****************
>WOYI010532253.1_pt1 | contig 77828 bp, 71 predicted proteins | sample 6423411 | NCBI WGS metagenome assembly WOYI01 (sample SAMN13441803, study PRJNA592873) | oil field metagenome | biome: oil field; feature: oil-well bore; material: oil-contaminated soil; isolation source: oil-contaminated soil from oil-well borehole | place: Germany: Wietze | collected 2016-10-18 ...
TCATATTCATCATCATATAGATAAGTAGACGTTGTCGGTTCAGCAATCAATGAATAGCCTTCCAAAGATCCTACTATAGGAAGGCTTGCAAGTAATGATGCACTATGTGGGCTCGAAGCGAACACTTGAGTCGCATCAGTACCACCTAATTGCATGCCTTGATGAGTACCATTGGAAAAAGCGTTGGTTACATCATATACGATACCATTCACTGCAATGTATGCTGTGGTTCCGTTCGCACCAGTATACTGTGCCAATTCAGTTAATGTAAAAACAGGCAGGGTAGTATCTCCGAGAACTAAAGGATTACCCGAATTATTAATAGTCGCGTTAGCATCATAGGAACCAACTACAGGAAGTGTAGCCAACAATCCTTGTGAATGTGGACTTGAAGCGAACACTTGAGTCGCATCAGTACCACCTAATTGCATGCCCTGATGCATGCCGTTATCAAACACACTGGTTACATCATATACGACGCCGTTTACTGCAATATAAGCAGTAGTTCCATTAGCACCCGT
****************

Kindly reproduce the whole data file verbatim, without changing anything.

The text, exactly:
>WOYI010532253.1_pt1 | contig 77828 bp, 71 predicted proteins | sample 6423411 | NCBI WGS metagenome assembly WOYI01 (sample SAMN13441803, study PRJNA592873) | oil field metagenome | biome: oil field; feature: oil-well bore; material: oil-contaminated soil; isolation source: oil-contaminated soil from oil-well borehole | place: Germany: Wietze | collected 2016-10-18 ...
TCATATTCATCATCATATAGATAAGTAGACGTTGTCGGTTCAGCAATCAATGAATAGCCTTCCAAAGATCCTACTATAGGAAGGCTTGCAAGTAATGATGCACTATGTGGGCTCGAAGCGAACACTTGAGTCGCATCAGTACCACCTAATTGCATGCCTTGATGAGTACCATTGGAAAAAGCGTTGGTTACATCATATACGATACCATTCACTGCAATGTATGCTGTGGTTCCGTTCGCACCAGTATACTGTGCCAATTCAGTTAATGTAAAAACAGGCAGGGTAGTATCTCCGAGAACTAAAGGATTACCCGAATTATTAATAGTCGCGTTAGCATCATAGGAACCAACTACAGGAAGTGTAGCCAACAATCCTTGTGAATGTGGACTTGAAGCGAACACTTGAGTCGCATCAGTACCACCTAATTGCATGCCCTGATGCATGCCGTTATCAAACACACTGGTTACATCATATACGACGCCGTTTACTGCAATATAAGCAGTAGTTCCATTAGCACCCGT